II Making Culture Count in Political Contexts and Discourses


Kim Dunphy

Part II of this collection explores some of the frameworks and techniques of cultural measurement that have emerged in recent decades, from the perspectives of theorists and of those engaged directly in cultural measurement. The five chapters examine the meanings and politics of these new ideas in various governmental and practice settings in the developed and developing world. Beginning with a system of cultural statistics used across the world and a global framework about progress measured creatively, it then hones in on a discourse of measurement in a local government context. Finally, specific issues related to cultural measurement for indigenous communities are examined, including alternative indicators for culture, and the relationship between heritage and culture.

The opening chapter by Jose Pessoa, Head of Culture Statistics at the United Nations Educational, Scientific and Cultural Organization (UNESCO) and based in Canada, documents a cultural measurement system created to have resonance and function for governments of developing countries. This system prioritises economic inputs and outputs of cultural activity, which Pessoa argues is necessary because the nations being trained to use it value the economic contributions of cultural activity more highly than other functions, such as social or cultural contributions.

Australian social researchers Geoff Woolcock and Melanie Davern take a very different tack, introducing an indicators framework that prioritises socio-cultural measures of participation in the arts. Their case study of Community Indicators Victoria (CIV), a new approach to measuring wellbeing in Australia, utilises statistics about arts participation as the most relevant indicators of culture in the context of community wellbeing and local government. While cultural indicators form only a very small component of the overall schema, the inclusion of even a modest number of indicators about culture makes CIV unique. The authors' review of contemporary approaches to wellbeing measurement internationally confirms that the inclusion of cultural measures of wellbeing is uncommon, even in the most innovative schema.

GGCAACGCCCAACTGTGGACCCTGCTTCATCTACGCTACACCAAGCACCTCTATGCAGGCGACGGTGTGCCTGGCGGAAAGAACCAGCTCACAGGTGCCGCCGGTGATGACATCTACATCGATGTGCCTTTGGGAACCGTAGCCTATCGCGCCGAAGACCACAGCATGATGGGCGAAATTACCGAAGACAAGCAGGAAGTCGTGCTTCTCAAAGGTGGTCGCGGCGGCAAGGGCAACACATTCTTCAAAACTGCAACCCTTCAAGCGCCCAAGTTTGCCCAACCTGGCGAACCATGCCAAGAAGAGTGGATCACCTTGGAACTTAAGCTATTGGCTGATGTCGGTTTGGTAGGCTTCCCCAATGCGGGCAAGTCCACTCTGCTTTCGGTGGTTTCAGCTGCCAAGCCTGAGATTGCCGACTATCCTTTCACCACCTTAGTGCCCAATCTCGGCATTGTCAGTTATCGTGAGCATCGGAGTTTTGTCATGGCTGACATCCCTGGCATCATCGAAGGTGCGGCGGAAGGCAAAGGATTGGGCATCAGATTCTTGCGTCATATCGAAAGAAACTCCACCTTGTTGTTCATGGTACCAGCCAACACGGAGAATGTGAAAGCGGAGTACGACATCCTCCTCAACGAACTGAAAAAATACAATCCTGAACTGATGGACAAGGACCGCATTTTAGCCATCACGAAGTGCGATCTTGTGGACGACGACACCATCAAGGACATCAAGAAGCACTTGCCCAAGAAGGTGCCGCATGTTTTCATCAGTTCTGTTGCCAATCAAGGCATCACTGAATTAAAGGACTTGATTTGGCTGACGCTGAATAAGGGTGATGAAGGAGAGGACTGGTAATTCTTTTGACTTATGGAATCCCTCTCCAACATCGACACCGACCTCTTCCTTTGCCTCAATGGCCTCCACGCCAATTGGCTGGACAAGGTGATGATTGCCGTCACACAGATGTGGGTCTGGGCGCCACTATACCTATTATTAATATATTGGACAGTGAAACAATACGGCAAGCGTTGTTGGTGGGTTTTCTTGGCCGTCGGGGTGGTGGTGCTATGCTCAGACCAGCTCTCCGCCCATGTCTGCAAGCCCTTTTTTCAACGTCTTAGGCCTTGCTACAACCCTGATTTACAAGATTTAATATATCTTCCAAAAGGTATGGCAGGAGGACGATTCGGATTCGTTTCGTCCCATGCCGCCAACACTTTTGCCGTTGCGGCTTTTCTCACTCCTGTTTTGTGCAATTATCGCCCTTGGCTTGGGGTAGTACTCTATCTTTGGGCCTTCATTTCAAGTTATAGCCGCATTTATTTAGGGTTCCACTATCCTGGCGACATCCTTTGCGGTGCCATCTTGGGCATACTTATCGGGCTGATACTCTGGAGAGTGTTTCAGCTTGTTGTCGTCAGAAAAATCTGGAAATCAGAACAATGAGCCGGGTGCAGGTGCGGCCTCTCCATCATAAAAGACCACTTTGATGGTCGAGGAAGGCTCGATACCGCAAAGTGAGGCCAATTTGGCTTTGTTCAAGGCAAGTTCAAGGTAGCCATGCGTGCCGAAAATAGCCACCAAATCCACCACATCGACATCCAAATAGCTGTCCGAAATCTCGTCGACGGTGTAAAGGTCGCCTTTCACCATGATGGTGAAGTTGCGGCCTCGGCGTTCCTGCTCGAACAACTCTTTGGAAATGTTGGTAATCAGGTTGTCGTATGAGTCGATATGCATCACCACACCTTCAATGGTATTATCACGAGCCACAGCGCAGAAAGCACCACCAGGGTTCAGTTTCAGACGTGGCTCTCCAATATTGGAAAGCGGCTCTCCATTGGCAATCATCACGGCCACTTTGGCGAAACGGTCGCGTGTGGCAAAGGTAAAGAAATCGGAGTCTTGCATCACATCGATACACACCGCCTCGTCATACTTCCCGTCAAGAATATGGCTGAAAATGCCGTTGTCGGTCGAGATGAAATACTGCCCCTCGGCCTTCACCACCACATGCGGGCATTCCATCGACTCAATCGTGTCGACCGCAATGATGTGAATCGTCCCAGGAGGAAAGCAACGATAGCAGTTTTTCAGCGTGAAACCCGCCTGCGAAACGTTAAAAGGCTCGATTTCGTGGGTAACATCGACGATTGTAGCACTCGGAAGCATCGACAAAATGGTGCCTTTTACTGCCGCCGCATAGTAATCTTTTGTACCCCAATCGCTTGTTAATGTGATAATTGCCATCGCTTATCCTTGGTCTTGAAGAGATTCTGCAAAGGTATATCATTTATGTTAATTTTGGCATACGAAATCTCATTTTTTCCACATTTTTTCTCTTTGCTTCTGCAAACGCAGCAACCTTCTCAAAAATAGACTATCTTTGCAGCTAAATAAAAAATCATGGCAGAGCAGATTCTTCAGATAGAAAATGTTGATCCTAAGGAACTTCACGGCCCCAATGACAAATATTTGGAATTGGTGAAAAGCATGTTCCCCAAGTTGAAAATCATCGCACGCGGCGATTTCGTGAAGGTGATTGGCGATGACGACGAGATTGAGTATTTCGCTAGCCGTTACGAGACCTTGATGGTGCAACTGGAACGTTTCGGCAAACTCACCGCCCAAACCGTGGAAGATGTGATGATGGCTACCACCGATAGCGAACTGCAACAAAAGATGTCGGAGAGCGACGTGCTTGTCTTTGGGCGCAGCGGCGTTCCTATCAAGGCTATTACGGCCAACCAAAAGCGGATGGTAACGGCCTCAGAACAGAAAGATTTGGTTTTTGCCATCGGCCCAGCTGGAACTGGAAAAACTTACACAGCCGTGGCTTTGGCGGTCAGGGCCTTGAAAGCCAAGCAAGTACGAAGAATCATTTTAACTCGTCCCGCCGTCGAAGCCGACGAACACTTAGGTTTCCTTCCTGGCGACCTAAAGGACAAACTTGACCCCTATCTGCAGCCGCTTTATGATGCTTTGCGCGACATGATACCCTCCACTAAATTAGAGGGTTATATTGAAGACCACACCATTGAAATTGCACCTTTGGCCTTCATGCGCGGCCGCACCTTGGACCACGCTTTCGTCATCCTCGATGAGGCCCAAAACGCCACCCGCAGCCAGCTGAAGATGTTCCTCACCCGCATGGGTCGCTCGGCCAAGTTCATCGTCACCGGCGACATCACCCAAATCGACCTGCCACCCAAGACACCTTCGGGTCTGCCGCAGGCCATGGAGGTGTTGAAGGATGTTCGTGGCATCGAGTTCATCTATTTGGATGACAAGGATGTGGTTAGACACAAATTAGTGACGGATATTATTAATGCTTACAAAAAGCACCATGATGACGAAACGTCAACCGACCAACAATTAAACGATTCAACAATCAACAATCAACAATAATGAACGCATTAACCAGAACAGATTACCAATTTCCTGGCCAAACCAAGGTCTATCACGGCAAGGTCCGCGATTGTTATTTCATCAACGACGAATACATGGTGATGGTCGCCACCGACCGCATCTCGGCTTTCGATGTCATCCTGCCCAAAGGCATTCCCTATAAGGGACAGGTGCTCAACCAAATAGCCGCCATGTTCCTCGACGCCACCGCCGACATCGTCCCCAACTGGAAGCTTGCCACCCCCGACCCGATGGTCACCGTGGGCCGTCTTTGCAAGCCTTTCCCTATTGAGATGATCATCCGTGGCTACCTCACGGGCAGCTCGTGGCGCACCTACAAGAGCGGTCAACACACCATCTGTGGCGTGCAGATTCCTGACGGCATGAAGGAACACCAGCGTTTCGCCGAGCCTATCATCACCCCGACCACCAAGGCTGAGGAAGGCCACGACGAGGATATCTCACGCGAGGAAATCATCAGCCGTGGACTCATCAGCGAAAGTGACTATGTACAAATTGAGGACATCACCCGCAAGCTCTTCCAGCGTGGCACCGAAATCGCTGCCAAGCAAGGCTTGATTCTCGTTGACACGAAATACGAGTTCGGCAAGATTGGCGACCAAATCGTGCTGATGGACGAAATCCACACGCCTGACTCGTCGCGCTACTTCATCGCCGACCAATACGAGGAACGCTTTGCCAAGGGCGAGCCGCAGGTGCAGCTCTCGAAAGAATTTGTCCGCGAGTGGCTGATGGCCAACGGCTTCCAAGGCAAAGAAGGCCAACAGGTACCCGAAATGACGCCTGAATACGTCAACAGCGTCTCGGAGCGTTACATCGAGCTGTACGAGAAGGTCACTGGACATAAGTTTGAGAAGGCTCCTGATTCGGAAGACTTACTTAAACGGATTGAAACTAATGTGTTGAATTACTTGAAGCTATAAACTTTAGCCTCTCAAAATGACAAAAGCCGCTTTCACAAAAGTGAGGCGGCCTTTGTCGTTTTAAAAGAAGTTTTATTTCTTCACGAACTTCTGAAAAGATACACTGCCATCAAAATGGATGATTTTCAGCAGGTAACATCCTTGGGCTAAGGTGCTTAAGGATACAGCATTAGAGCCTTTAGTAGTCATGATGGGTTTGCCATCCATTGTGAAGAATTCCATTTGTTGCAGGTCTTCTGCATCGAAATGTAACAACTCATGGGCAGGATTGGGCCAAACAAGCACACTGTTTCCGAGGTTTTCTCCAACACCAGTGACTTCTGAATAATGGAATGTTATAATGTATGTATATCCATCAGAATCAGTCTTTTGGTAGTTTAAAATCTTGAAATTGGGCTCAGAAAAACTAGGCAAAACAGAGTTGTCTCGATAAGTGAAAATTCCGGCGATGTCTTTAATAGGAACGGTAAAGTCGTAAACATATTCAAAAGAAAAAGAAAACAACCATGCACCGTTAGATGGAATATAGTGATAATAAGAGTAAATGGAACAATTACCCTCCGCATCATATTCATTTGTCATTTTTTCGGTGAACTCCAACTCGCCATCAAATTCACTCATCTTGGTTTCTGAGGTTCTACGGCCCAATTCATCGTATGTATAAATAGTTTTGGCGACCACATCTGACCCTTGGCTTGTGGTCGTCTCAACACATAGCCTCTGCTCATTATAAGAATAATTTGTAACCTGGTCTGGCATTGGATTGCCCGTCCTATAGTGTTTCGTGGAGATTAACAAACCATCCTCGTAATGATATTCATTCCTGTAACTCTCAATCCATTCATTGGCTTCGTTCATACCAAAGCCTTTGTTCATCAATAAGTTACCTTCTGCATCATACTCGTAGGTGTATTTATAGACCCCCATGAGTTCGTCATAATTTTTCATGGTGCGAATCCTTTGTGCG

Nancy Duxbury and M. Sharon Jeannotte also connect culture and wellbeing, but with a particular focus on the relationship between culture and sustainability planning and implementation. Sited in the context of local government in Canada, their chapter offers a detailed examination of how councils consider the cultural dimension in planning for their future, and how they utilise cultural indicators in that process. These authors' meticulous research with community plans from 102 municipalities offers insight into the capacity and limitation of indicators, as they are currently applied, to measure all that communities value about their cultural life.

The next contributions examine the relationship between culture and values that are divergent from those of Western or developed nations. Policy practitioner Jamie Tanguay's chapter documents the Alternative Indicators of Well-being for Melanesia project based in the small island nation of Vanuatu. This initiative places a much higher priority on culture than more mainstream community indicator approaches, valuing it as so fundamental as to underpin all that is important about national wellbeing. However, culture in this context is considered very differently than in indicator systems discussed in earlier chapters that prioritise arts as a major dimension of culture, or even as a simile for culture. In this Melanesian framework, culture is conceptualised in its broadest sense, as way of life and as a vehicle for meaning-making. The final chapter, by researcher Jose Antonio Gonzalez Zarandona, examines issues relating to Indigenous culture and heritage, and their measurement, in postcolonial Australia. Gonzalez Zarandona posits that heritage can function as a measure of culture, although he observes many limitations with current conceptions of heritage and methods of measurement in relation to the cultural treasures of ancient Indigenous rock art.

Together, these chapters identify challenges with the measurement of culture in contexts from the largest global scale to very localised communities. Each chapter also documents a solution to issues their authors identify, with examination of systems being adopted, trialled or considered. In so doing, further challenges for scholars and practitioners in the field are also made evident, with each of the solutions as yet imperfect in addressing its goals and meeting the needs of the relevant communities.

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